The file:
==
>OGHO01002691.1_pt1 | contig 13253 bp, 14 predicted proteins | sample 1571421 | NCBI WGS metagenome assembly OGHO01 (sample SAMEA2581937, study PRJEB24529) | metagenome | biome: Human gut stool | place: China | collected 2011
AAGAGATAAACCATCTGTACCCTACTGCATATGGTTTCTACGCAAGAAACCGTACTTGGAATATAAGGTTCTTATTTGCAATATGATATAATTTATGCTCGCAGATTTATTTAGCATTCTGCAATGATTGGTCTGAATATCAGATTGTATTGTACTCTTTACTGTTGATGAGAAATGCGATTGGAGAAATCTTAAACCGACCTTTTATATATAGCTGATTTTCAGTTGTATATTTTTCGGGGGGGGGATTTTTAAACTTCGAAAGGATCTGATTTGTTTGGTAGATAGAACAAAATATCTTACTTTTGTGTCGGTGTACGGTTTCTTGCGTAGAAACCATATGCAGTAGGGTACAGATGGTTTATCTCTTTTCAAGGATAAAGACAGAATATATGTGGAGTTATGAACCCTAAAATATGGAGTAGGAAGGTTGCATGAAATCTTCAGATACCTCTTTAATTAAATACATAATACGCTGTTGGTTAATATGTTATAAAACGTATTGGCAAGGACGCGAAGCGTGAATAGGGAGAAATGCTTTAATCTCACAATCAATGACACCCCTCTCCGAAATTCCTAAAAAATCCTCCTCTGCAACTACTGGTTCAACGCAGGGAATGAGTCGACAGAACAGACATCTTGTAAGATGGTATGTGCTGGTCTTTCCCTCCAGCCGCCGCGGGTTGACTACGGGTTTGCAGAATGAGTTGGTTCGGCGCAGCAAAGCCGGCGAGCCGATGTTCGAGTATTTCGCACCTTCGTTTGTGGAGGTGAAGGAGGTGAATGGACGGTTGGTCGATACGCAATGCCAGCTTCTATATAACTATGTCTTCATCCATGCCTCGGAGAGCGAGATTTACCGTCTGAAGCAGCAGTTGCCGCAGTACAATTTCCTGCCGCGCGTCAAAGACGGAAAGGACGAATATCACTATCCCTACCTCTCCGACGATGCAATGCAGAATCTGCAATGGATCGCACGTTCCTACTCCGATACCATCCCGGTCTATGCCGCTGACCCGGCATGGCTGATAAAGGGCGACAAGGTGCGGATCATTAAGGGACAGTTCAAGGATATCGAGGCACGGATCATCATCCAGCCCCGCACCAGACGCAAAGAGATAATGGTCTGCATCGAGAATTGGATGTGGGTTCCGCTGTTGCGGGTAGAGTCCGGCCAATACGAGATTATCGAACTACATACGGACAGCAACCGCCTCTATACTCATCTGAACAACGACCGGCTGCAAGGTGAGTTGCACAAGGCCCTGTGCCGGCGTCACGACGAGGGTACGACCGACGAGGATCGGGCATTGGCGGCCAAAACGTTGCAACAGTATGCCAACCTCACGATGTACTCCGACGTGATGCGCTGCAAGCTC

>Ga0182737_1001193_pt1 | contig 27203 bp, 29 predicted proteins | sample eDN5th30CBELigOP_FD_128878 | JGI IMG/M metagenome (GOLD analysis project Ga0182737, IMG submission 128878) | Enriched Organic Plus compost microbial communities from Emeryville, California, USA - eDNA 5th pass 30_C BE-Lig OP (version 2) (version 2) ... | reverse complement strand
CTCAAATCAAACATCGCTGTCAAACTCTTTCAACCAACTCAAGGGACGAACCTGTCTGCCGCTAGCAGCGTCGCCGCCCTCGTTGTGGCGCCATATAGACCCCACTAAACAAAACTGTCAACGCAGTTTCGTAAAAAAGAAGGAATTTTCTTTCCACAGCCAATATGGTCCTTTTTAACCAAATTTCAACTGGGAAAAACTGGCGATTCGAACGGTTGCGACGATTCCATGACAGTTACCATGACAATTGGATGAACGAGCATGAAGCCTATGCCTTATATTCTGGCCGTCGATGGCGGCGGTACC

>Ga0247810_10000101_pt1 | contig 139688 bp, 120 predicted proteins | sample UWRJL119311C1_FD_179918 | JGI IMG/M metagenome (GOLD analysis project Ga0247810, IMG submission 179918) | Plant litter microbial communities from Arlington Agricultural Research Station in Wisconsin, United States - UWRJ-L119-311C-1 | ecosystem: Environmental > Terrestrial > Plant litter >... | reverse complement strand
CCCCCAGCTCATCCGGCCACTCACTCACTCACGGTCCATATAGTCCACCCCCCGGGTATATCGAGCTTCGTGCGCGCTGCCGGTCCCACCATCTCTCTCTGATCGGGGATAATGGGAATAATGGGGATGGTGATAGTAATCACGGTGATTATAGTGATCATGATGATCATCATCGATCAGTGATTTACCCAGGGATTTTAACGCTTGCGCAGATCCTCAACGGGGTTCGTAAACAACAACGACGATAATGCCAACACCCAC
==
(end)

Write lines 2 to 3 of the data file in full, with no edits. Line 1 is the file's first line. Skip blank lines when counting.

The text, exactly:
AAGAGATAAACCATCTGTACCCTACTGCATATGGTTTCTACGCAAGAAACCGTACTTGGAATATAAGGTTCTTATTTGCAATATGATATAATTTATGCTCGCAGATTTATTTAGCATTCTGCAATGATTGGTCTGAATATCAGATTGTATTGTACTCTTTACTGTTGATGAGAAATGCGATTGGAGAAATCTTAAACCGACCTTTTATATATAGCTGATTTTCAGTTGTATATTTTTCGGGGGGGGGATTTTTAAACTTCGAAAGGATCTGATTTGTTTGGTAGATAGAACAAAATATCTTACTTTTGTGTCGGTGTACGGTTTCTTGCGTAGAAACCATATGCAGTAGGGTACAGATGGTTTATCTCTTTTCAAGGATAAAGACAGAATATATGTGGAGTTATGAACCCTAAAATATGGAGTAGGAAGGTTGCATGAAATCTTCAGATACCTCTTTAATTAAATACATAATACGCTGTTGGTTAATATGTTATAAAACGTATTGGCAAGGACGCGAAGCGTGAATAGGGAGAAATGCTTTAATCTCACAATCAATGACACCCCTCTCCGAAATTCCTAAAAAATCCTCCTCTGCAACTACTGGTTCAACGCAGGGAATGAGTCGACAGAACAGACATCTTGTAAGATGGTATGTGCTGGTCTTTCCCTCCAGCCGCCGCGGGTTGACTACGGGTTTGCAGAATGAGTTGGTTCGGCGCAGCAAAGCCGGCGAGCCGATGTTCGAGTATTTCGCACCTTCGTTTGTGGAGGTGAAGGAGGTGAATGGACGGTTGGTCGATACGCAATGCCAGCTTCTATATAACTATGTCTTCATCCATGCCTCGGAGAGCGAGATTTACCGTCTGAAGCAGCAGTTGCCGCAGTACAATTTCCTGCCGCGCGTCAAAGACGGAAAGGACGAATATCACTATCCCTACCTCTCCGACGATGCAATGCAGAATCTGCAATGGATCGCACGTTCCTACTCCGATACCATCCCGGTCTATGCCGCTGACCCGGCATGGCTGATAAAGGGCGACAAGGTGCGGATCATTAAGGGACAGTTCAAGGATATCGAGGCACGGATCATCATCCAGCCCCGCACCAGACGCAAAGAGATAATGGTCTGCATCGAGAATTGGATGTGGGTTCCGCTGTTGCGGGTAGAGTCCGGCCAATACGAGATTATCGAACTACATACGGACAGCAACCGCCTCTATACTCATCTGAACAACGACCGGCTGCAAGGTGAGTTGCACAAGGCCCTGTGCCGGCGTCACGACGAGGGTACGACCGACGAGGATCGGGCATTGGCGGCCAAAACGTTGCAACAGTATGCCAACCTCACGATGTACTCCGACGTGATGCGCTGCAAGCTC

>Ga0182737_1001193_pt1 | contig 27203 bp, 29 predicted proteins | sample eDN5th30CBELigOP_FD_128878 | JGI IMG/M metagenome (GOLD analysis project Ga0182737, IMG submission 128878) | Enriched Organic Plus compost microbial communities from Emeryville, California, USA - eDNA 5th pass 30_C BE-Lig OP (version 2) (version 2) ... | reverse complement strand